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Women's Heart Health
Coronary heart disease kills twice as many women as breast cancer in the UK. However, there is a widespread misperception that it's a man’s disease.
This lack of awareness of their risk could mean women are less likely to recognise they are having a heart attack, leading them to delay seeking help.
Women typically arrive at hospital later than men when having a heart attack, contributing to delays in treatment. A heart attack is a medical emergency - delays in receiving treatment are putting women’s lives at risk.
Women are 50% more likely than men to receive the wrong initial diagnosis for a heart attack.
Someone who has an incorrect initial diagnosis of heart attack has a 70% higher risk of death after 30 days compared to someone who receives the correct diagnosis straightaway.
This statistic shows that women are disadvantaged compared to men at the outset of their treatment.
Shockingly, a recent briefing from the British Heart Foundation has revealed that women are dying needlessly from heart attacks, or not making as good a recovery as they could, because they don't receive the same care and treatment as men.
Women are less likely than men to receive a number of potentially life-saving treatments in a timely way.
Following a heart attack, women are less likely to be prescribed medications to help prevent a second heart attack.
Spot the signs of a heart attack
It’s a common misconception that men and women experience different heart attack symptoms. While symptoms vary from person to person, there are no specific symptoms that one gender experience more or less often than the other.
Signs and symptoms of a heart attack in women
It has been found through research that women having a heart attack delay seeking medical help longer than men because they don't recognise the symptoms. This can dramatically reduce chances of survival. The aim of medical help is to restore blood flow to the affected part of the heart muscle as soon as possible. This helps to limit the amount of damage to the heart.
Heart attack symptoms can vary from person to person, but the most common signs of a heart attack are:
Chest pain or discomfort in your chest that suddenly occurs and doesn't go away. It may feel like pressure, tightness or squeezing
The pain may spread to your left or right arm or may spread to your neck, jaw, back or stomach
You may also feel sick, sweaty, light-headed or short of breath.
Other less common symptoms include:
a sudden feeling of anxiety that can feel similar to a panic attack
excessive coughing or wheezing
A heart attack is a medical emergency and can be life threatening. People experiencing any of these symptoms should phone 999 immediately for an ambulance, regardless of their sex.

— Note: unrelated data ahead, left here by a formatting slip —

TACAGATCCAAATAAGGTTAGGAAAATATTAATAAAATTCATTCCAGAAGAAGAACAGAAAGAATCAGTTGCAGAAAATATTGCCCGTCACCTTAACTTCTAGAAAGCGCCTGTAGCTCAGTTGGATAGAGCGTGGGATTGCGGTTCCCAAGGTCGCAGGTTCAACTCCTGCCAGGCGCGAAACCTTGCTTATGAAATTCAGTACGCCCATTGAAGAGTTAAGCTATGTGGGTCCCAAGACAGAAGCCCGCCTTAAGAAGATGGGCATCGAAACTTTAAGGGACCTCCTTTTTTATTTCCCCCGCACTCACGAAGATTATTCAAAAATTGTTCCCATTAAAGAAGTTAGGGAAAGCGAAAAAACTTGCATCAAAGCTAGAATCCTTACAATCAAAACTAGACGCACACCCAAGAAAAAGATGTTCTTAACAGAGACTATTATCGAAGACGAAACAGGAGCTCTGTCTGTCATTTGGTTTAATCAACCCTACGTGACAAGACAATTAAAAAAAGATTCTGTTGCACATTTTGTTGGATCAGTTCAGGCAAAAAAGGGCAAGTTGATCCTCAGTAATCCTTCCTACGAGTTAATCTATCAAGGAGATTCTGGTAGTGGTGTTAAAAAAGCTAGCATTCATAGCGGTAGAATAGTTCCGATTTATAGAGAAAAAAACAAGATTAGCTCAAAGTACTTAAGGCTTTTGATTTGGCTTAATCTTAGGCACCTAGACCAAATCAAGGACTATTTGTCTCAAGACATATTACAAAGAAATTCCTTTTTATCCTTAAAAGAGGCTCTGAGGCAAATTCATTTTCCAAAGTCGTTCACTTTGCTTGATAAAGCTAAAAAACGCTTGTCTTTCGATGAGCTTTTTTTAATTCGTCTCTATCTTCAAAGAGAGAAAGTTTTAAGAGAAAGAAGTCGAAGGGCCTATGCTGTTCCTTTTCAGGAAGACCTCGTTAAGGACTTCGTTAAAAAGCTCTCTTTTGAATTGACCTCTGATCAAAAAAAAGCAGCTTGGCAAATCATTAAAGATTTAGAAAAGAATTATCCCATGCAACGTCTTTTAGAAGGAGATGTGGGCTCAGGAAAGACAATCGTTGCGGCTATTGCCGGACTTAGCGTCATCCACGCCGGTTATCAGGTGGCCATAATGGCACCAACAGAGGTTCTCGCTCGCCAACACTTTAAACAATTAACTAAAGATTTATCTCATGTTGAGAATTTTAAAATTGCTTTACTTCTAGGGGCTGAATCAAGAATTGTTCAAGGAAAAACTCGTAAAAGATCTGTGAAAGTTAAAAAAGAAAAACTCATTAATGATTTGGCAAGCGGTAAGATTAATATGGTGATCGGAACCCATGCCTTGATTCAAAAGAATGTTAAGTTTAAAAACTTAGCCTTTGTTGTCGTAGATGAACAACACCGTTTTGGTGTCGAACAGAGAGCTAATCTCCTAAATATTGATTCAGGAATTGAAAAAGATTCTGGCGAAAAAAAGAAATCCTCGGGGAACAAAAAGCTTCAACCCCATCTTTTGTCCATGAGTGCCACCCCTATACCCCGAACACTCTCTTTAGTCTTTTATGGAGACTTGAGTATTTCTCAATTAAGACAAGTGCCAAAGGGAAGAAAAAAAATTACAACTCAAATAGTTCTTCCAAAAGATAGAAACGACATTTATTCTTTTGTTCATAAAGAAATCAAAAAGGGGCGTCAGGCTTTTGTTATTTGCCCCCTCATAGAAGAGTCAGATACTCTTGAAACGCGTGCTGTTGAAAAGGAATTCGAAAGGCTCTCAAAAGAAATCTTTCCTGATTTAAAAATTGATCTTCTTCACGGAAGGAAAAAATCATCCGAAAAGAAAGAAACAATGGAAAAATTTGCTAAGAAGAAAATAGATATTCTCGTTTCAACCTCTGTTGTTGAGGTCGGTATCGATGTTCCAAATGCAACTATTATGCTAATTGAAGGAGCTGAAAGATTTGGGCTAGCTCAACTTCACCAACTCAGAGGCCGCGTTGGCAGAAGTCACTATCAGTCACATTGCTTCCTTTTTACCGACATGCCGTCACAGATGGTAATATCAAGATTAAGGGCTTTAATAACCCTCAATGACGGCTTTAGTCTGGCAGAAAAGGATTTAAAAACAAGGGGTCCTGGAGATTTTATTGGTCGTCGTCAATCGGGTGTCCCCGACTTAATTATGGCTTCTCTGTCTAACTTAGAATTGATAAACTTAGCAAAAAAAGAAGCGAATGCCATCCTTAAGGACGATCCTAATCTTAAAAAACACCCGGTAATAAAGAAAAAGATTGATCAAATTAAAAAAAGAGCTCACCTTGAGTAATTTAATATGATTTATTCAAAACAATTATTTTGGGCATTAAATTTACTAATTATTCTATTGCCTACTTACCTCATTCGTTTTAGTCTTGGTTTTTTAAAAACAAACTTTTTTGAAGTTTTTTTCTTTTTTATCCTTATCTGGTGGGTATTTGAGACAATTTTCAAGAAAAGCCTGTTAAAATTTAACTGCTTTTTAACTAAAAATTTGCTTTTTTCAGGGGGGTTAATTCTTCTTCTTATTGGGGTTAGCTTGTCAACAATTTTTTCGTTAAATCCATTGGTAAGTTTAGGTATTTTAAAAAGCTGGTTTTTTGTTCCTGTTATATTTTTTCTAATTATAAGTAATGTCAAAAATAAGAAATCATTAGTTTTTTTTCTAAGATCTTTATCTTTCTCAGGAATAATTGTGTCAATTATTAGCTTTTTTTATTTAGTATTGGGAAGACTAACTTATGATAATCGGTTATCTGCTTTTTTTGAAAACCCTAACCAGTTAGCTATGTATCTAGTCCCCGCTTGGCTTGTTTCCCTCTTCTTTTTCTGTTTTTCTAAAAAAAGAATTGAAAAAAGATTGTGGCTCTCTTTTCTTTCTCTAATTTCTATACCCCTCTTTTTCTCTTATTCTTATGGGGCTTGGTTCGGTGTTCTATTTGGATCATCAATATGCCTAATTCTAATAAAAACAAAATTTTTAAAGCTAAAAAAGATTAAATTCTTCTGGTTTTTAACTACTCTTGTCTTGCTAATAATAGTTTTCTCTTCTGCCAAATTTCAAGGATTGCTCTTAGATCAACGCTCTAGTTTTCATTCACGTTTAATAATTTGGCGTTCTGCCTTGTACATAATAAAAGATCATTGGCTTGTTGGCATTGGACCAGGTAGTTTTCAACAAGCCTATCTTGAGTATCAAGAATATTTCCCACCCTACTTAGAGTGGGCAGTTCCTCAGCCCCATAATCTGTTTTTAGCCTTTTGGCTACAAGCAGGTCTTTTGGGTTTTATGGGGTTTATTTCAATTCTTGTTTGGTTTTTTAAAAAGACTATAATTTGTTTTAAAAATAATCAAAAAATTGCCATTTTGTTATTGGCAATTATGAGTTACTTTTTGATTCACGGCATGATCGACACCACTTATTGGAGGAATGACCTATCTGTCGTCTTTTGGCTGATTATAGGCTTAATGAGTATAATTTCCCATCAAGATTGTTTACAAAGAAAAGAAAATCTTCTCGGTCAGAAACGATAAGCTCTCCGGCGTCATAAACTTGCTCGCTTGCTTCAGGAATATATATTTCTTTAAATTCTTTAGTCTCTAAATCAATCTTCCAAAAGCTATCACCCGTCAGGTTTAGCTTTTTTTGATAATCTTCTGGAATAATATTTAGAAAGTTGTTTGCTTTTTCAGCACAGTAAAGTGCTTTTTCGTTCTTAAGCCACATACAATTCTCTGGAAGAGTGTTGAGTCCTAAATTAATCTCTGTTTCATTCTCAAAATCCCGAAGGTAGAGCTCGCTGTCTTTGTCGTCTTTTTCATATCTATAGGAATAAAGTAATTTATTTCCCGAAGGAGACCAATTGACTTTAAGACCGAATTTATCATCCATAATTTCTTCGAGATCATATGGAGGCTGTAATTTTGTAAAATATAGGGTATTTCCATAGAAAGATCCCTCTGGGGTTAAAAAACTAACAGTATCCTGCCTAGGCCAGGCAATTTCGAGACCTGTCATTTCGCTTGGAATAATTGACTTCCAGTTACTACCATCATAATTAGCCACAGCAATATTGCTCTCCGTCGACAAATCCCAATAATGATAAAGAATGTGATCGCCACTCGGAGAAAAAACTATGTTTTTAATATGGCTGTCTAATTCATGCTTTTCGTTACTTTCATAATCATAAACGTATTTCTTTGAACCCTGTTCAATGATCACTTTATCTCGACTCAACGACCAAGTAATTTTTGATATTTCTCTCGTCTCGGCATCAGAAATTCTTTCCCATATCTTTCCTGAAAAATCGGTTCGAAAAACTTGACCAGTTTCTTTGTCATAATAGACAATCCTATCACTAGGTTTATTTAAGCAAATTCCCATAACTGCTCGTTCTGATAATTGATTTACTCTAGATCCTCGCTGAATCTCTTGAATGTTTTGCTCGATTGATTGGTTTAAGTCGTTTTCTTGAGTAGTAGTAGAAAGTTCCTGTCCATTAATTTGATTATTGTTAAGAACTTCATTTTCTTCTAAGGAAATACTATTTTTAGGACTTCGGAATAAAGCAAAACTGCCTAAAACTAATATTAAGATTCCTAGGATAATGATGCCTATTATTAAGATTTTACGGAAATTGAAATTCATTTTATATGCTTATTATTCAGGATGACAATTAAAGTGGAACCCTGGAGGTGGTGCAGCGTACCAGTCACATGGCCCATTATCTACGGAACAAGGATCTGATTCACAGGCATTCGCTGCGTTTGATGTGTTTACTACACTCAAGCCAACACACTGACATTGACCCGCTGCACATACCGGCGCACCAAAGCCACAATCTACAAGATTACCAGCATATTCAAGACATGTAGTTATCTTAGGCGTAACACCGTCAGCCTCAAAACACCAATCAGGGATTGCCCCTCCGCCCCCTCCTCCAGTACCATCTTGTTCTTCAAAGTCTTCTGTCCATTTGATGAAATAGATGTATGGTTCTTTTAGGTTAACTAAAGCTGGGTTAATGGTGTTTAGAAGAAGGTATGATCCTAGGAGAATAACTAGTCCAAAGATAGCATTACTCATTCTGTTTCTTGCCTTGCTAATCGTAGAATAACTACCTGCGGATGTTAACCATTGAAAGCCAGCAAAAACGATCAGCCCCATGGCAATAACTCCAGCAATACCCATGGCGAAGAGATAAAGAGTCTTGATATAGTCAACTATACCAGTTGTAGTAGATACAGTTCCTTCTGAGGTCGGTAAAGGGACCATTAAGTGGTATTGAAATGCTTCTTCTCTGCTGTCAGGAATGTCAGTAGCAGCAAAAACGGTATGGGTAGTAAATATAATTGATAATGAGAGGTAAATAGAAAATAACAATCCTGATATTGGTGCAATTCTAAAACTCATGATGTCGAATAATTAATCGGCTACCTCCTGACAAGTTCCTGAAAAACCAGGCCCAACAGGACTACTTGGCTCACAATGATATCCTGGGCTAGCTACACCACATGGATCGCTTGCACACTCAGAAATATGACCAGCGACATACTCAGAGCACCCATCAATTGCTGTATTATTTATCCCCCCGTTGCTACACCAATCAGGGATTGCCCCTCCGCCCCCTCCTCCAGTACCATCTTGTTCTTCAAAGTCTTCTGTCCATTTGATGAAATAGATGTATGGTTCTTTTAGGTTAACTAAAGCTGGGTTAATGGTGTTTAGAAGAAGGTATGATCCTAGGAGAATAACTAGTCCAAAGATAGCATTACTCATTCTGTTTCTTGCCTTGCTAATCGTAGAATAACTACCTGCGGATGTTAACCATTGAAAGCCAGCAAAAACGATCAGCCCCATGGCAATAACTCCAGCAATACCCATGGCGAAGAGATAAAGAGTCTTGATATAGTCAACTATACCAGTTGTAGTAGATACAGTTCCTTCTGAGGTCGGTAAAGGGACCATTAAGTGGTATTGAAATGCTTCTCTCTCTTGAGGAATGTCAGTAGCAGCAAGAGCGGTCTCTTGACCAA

Do women have as many heart attacks as men?
In Ireland, half of women will die from cardiovascular disease and are seven times more likely to die from heart disease than breast cancer. Coronary heart disease (CHD) is the main cause of heart attacks and was the single biggest killer of women worldwide in 2019. Despite this, it’s often considered a man’s disease.
Did you know?
Women who have similar risk factors to men may have a greater chance of developing coronary heart disease.
Can women reduce their risk of having a heart attack?
Before the menopause, women in general have a lower risk of developing coronary heart disease. This is due to the hormone oestrogen which helps to control cholesterol levels and in turn, reduces the risk of fatty plaques building up inside the artery walls. During and after the menopause, a woman's body gradually produces less oestrogen which therefore increases the risk of the coronary arteries narrowing. This risk continues to rise as you get older. It is important to be aware of the risk factors that can affect your risk of developing CHD. The more risk factors you have, the higher your risk.
Risk factors include:
high blood pressure
not doing enough physical activity.
Risk factors for heart disease are often more deadly for women. Smoking increases women's heart attack risk up to twice as much as men’s, high blood pressure increases women’s risk 80 per cent more, and type 2 diabetes increases women’s risk 50 per cent more.
Identifying and managing risk factors early on could help lower your risk of a heart attack in the future.
Did you know?
Risk factors for heart disease are often more deadly for women. Smoking increases women's heart attack risk up to twice as much as men’s, high blood pressure increases women’s risk 80 per cent more, and type 2 diabetes increases women’s risk 50 percent more.
It is recommended that all women over the age of 40 visit their local GP or nurse for a health check to check their cardiovascular risk. If you're aged 40–74 and living in England, you can ask for an NHS health check. Similar schemes are also available in other parts of the UK.
Your doctor should invite you to review your risk every five years, but you can also just make an appointment yourself to check your blood pressure and cholesterol. This check might help to highlight anything that could put you at increased risk of having a heart attack.
If you have a family history of heart or circulatory disease, make sure you tell your doctor or nurse. You're considered to have a family history of heart or circulatory disease if:
your father or brother was under the age of 55 when they were diagnosed with a heart or circulatory disease or
your mother or sister was under the age of 65 when they were diagnosed with a heart or circulatory disease.
Heart Helpline & other supports
The British Heart Foundation offer a range of different supports
Call their Heart Helpline on 0300 330 3311 between Monday to Friday, 9am to 5pm.